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A new method for filter-free fluorescence measurements

: Langer, P.; Muller, R.; Drost, S.; Werner, T.


Sensors and Actuators. B 82 (2002), Nr.1, S.1-6
ISSN: 0925-4005
Fraunhofer IMS ()
filter-free fluorescence measurement; excitation light suppression; intensity-modulated excitation light; intensity-modulated fluorescence signal; phase shift; orthogonal signal; relative intensity; decay-time; Lucigenin; chloride ion quenched; compact realization; LED; photomultiplier; network analyzer; optical receiver; Stern-Volmer constant; inphase-quadrature demodulation; chloride sensor; fluorescence quenching; fluorescence dye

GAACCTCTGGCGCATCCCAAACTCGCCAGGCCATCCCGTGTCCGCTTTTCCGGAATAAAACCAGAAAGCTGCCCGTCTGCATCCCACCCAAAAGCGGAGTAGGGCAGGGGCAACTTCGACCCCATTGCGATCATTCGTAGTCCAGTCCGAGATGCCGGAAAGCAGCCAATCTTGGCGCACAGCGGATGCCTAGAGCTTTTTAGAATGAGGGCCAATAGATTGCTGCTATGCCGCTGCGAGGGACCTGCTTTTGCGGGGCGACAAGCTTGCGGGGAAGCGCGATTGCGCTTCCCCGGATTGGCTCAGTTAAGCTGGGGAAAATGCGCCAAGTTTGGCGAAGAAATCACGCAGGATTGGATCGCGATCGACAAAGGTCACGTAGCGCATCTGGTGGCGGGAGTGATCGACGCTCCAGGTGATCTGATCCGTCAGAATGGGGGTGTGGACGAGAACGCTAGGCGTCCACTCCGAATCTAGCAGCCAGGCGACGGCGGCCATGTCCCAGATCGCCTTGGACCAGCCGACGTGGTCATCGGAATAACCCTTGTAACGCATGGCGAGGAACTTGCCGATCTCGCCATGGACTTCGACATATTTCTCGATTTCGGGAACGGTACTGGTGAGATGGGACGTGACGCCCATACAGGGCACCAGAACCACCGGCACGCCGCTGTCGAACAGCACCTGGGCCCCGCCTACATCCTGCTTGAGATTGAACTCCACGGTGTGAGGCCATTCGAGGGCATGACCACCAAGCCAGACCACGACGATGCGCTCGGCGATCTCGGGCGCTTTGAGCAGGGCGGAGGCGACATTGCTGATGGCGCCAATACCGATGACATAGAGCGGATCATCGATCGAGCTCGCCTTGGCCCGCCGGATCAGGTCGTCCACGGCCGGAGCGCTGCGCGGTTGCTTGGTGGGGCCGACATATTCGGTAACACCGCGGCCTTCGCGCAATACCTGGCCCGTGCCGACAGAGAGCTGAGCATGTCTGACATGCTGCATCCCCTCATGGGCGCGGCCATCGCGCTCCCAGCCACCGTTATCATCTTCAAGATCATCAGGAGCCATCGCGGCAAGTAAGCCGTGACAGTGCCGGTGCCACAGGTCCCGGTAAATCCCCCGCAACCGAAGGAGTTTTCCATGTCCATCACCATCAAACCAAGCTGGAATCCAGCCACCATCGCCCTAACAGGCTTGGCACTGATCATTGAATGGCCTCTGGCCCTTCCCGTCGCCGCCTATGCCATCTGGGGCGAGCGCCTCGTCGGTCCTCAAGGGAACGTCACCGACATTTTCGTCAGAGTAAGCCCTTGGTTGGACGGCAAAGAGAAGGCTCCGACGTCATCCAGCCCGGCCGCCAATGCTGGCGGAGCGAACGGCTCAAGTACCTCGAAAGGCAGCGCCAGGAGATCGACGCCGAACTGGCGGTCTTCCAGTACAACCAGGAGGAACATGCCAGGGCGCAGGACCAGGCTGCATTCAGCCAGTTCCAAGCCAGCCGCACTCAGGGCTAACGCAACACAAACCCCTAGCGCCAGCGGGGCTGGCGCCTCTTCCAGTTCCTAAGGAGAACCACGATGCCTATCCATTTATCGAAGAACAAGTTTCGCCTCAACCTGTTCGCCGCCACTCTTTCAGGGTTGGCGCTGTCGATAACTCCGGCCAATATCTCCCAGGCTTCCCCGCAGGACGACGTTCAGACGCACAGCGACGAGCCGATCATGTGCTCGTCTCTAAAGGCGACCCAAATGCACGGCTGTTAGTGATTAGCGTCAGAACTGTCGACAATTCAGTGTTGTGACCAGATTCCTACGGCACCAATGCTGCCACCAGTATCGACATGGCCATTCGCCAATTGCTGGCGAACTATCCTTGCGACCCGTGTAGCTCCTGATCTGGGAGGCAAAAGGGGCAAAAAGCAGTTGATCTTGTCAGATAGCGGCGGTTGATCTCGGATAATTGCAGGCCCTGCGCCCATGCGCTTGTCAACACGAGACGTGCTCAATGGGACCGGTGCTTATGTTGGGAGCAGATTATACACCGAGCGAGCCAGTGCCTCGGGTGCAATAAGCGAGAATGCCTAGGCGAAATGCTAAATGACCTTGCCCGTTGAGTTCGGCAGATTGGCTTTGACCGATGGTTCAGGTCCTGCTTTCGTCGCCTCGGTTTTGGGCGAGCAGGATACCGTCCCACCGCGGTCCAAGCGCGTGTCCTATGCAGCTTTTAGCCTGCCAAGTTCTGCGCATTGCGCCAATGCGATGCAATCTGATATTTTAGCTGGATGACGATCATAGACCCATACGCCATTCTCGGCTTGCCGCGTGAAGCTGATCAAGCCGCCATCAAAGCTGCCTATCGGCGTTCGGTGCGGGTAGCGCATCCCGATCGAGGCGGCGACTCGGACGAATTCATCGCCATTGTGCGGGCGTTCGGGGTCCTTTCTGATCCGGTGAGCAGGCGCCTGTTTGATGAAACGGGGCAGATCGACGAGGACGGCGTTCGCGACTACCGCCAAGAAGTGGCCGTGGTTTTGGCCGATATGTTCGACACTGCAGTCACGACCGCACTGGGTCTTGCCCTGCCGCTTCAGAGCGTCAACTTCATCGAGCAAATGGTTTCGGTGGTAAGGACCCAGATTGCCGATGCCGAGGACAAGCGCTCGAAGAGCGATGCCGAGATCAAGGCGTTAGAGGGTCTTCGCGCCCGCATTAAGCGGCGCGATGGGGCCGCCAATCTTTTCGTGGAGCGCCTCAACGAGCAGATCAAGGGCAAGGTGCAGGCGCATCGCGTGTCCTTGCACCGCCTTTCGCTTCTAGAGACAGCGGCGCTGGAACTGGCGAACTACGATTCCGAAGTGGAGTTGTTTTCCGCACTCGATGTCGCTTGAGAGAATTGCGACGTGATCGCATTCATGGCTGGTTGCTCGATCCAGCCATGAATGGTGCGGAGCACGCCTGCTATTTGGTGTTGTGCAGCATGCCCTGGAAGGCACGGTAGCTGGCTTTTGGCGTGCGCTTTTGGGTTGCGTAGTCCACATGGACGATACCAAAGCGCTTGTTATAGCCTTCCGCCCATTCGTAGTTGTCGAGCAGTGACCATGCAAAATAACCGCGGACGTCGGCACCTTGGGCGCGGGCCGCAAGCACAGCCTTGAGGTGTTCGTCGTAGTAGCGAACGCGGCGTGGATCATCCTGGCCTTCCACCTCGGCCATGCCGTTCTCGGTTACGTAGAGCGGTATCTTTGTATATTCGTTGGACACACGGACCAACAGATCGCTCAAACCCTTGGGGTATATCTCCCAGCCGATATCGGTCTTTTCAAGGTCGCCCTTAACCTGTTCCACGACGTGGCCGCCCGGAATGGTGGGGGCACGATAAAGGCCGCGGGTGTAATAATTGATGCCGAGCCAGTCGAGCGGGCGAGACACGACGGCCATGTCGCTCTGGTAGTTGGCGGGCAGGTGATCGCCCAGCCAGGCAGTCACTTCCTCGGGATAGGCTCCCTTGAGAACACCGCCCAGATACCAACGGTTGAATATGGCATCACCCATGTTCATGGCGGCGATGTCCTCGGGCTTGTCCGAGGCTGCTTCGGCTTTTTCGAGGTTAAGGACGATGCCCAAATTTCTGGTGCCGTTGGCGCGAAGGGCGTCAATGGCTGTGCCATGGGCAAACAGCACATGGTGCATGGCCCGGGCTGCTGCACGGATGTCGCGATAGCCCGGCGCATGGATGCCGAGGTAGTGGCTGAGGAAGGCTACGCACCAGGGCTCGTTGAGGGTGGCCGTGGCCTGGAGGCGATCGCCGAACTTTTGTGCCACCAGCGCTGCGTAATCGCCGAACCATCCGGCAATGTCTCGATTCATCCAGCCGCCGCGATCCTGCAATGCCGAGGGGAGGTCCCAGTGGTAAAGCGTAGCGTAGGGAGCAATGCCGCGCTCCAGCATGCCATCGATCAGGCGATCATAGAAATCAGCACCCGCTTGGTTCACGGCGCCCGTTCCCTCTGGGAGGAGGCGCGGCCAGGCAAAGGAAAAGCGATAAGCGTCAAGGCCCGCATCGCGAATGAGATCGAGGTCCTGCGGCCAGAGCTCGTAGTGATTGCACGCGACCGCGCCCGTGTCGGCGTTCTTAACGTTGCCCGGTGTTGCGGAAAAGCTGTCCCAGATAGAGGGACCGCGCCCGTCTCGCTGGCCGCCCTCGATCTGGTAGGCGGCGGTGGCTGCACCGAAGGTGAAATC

Fluorescence measurements usually evaluate the intensity and the decay- time of the fluorophore. For the suppression of the excitation light at the optical receiver optical filters are generally used. In this paper, a technique is described which provides the suppression of the excitation light component by electronic means, thus, eliminating the need for an optical filter. An intensity-modulated excitation light causes an intensity-modulated fluorescence signal. This fluorescence signal is mixed with a signal having a 90 degrees phase shift with respect to the excitation light. The product of two orthogonal signals equals zero and in this way the excitation light is suppressed. Measurements at two or more modulation frequencies make it possible to compute the relative intensity and the decay-time. The advantage of this technique is its flexibility in the adaptation to different fluorescent materials and its compact realization. This method was evaluated for Lucigenin quenched by chloride ions using an experimental set-up consisting of a LED, a photo multiplier, no optical filters and either a network analyzer (NWA) or a self-made electronic circuit. Although up to 10 times more primary light than fluorescence light was detected at the optical receiver, the omission of the optical filter did not contribute to undesired effects. The results were compared with measurements on the same samples using a conventional test set-up. There was no difference in the computed Stern-Volmer constant. Therefore, the new method offers a cost-effective but still exact alternative for measuring fluorescence intensity and decay-time down to the range of nano-seconds.